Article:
How green are my paints! A commentary by Doreen Brumme

How environmentally friendly are the paints and painting implements that professional and amateur artists buy in stores, both offline and online? For me, the search for eco-friendly art supplies begins when I enter the term "Künstlerbedarf" ("art supplies") into Google, the Internet search engine. After a mere 0.63 seconds, it comes up with about 7,430,000 hits in German. My search for "Künstlerbedarf umweltfreundlich" ("environmentally friendly art supplies"), on the other hand, results in only 568,000 hits. "Künstlerbedarf ökologisch" ("ecological art supplies") gets only 178,000 hits on Google. The search term "Künstlerbedarf Ökozertifikat" ("eco-certificate art supplies" comes up with 92,300 results and "Künstlerbedarf Umweltsiegel" ("art supplies eco-label") 13,200.

Compared with the almost 7.5 million results for "art supplies", the latter is just a fraction of that figure. Does this also reflect the situation in the sector? Is "green" in the sense of "environmentally friendly" not (yet) an important issue for artists and manufacturers when it comes to their paints and painting tools?


In search of the greenest paint

There are so many ways that artists can use to apply some colour onto canvas, paper and whatever else they might think of. If I limit myself at this point to painting alone, that is to say to the art form of painting in which a picture is created from areas of paint that are applied with a brush (and not, as in drawing, from lines that come from pens), the most important paints are acrylic paints, oil paints and watercolours (for watercolour or "aquarelle" paintings and gouache).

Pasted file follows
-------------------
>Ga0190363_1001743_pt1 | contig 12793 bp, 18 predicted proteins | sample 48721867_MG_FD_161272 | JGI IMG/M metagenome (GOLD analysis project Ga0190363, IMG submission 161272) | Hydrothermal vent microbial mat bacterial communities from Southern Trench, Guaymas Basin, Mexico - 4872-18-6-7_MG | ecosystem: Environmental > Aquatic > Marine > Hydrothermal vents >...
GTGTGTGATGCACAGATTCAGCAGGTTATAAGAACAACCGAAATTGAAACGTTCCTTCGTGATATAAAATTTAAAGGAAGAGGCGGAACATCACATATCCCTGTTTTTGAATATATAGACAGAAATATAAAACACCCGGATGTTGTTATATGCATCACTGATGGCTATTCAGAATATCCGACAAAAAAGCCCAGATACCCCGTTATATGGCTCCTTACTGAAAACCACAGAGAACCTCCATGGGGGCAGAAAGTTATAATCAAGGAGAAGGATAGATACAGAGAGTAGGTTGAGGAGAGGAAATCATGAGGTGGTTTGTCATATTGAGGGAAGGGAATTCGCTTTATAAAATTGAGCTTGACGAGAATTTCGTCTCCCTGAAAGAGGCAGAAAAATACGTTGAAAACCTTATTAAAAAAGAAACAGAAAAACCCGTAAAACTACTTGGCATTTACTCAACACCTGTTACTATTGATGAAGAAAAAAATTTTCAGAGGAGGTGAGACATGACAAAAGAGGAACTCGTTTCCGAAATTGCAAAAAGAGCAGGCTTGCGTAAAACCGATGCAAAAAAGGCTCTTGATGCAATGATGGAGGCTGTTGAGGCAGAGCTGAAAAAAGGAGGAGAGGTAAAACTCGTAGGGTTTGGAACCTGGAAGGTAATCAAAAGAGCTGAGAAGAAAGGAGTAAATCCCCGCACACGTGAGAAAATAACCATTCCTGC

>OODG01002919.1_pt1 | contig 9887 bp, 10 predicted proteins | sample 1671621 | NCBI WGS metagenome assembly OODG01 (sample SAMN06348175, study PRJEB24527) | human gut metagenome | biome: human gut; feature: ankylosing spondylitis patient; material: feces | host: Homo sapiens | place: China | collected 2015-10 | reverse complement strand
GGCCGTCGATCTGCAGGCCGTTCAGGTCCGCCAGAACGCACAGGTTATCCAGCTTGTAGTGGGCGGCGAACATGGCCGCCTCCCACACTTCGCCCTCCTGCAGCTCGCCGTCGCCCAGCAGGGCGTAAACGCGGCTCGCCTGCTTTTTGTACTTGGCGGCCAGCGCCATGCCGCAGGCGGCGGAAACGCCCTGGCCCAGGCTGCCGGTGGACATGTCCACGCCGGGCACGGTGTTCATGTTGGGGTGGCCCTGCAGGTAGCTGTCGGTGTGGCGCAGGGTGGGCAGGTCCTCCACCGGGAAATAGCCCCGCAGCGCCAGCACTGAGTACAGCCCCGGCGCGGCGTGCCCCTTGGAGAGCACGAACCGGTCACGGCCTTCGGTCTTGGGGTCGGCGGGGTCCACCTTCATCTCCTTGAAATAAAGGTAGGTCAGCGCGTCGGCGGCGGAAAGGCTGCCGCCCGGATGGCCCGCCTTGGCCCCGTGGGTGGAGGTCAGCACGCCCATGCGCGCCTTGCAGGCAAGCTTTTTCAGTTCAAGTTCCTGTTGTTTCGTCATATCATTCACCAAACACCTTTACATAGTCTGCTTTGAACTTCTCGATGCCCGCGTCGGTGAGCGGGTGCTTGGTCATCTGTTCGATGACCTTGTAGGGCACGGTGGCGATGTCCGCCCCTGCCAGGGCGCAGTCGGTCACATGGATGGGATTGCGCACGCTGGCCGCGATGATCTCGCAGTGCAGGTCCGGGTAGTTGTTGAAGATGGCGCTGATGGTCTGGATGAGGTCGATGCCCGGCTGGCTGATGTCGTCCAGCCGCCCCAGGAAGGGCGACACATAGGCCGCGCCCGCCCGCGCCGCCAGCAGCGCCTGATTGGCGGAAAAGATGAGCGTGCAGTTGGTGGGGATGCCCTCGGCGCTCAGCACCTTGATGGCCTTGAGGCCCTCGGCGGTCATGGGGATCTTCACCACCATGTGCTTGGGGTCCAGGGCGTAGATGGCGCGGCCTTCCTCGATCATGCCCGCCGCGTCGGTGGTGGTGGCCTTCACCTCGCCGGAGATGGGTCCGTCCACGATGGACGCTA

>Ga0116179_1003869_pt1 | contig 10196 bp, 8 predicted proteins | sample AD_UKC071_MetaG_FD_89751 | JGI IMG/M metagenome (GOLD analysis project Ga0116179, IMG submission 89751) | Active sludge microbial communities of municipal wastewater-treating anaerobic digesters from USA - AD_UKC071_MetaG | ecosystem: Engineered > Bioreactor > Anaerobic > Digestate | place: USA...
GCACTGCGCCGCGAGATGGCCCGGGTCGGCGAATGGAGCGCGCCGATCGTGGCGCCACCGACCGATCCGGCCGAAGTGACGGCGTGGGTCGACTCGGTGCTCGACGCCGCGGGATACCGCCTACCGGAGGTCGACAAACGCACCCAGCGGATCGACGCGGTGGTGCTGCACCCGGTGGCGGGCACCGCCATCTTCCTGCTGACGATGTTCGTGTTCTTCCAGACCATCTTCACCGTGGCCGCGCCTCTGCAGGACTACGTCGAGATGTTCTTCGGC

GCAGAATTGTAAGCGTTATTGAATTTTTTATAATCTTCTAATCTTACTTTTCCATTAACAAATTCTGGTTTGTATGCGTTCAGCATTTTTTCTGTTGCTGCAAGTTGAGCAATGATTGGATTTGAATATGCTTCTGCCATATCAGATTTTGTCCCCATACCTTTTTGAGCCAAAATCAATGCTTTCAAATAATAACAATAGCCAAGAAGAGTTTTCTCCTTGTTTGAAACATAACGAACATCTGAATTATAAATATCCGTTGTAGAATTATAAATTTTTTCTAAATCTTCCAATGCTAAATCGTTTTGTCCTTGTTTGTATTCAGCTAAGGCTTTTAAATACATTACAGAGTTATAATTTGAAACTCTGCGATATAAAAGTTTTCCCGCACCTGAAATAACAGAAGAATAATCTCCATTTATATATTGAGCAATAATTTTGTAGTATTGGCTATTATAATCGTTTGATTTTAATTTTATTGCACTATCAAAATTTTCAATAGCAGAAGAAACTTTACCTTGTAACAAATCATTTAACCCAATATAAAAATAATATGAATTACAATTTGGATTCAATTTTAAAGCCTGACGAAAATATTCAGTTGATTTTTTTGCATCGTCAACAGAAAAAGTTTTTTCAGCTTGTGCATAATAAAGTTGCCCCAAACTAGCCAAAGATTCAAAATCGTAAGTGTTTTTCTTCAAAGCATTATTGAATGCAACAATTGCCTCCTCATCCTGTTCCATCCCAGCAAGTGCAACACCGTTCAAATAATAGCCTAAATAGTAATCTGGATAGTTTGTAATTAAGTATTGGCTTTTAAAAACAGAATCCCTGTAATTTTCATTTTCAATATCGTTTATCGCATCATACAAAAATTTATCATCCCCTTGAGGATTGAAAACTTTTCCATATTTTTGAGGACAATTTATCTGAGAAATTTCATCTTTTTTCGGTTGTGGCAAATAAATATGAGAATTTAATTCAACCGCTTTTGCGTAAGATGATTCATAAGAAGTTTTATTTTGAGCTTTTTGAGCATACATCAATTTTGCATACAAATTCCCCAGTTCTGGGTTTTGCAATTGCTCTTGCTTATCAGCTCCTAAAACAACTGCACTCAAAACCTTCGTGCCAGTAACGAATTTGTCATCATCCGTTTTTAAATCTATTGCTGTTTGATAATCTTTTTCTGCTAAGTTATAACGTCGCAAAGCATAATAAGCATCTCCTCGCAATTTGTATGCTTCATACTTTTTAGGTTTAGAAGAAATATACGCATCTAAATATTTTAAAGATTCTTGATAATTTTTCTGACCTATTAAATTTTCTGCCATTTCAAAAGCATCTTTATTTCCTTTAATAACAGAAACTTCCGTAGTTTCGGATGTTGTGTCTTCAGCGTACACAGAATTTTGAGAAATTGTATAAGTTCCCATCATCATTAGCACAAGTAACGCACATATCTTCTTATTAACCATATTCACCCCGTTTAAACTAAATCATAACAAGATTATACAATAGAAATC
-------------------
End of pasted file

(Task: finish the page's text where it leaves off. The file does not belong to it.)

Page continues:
Neither the German consumer protection agencies of Stiftung Warentest nor Ökotest have yet published any report on acrylic paints. That is why, in my search for an independent assessment of the eco-friendliness of acrylic paints, I turn to the German consumer advice centre, the Verbraucherzentrale (VZ), on whose website I find the following answer to the question of whether there are any particularly low-pollutant paints and pigments for artists. The answer is that pigments are insoluble solid particles that are finely dispersed in paints, thus giving them their colourful opacity. Artist paints can contain pigments with toxic elements or heavy metals such as arsenic, lead, cadmium and mercury.

The consumer advice centre advises consumers to always read the safety data sheet when buying paint, which the manufacturers (unfortunately not all of them) publish online. It can be found under the search terms "acrylic paint (oil paint) safety data sheet". Section 2 points out any possible hazards, and section 3.2 lists hazardous ingredients with an indication of the hazard in question if they are contained in the paint mixture.


For the artist, these paints pose no health risk, states the consumer advice centre, provided that the pigments are bound in a paste (so that they cannot be inhaled), are not swallowed and do not come into contact with the skin. Any danger to the environment arises when the brushes are washed and the toxic pigments enter the environment via the sewage sludge. 

When painting with oils, it is primarily the solvents that post a problem: turpentine oil for thinning the paint and special brush cleaners are often used, both of which contain highly volatile substances. They volatilise even at room temperature and can be inhaled by the artist and, in the long run, can cause damage to the mucous membranes in the mouth and throat and impair lung health.
This leads me to the interim conclusion that artists’ demand for "green" paints doesn’t seem to be that great yet. I can’t otherwise explain the discrepancy between the vast range of conventional paints on the one hand and the mere handful of eco-friendly paints on the other.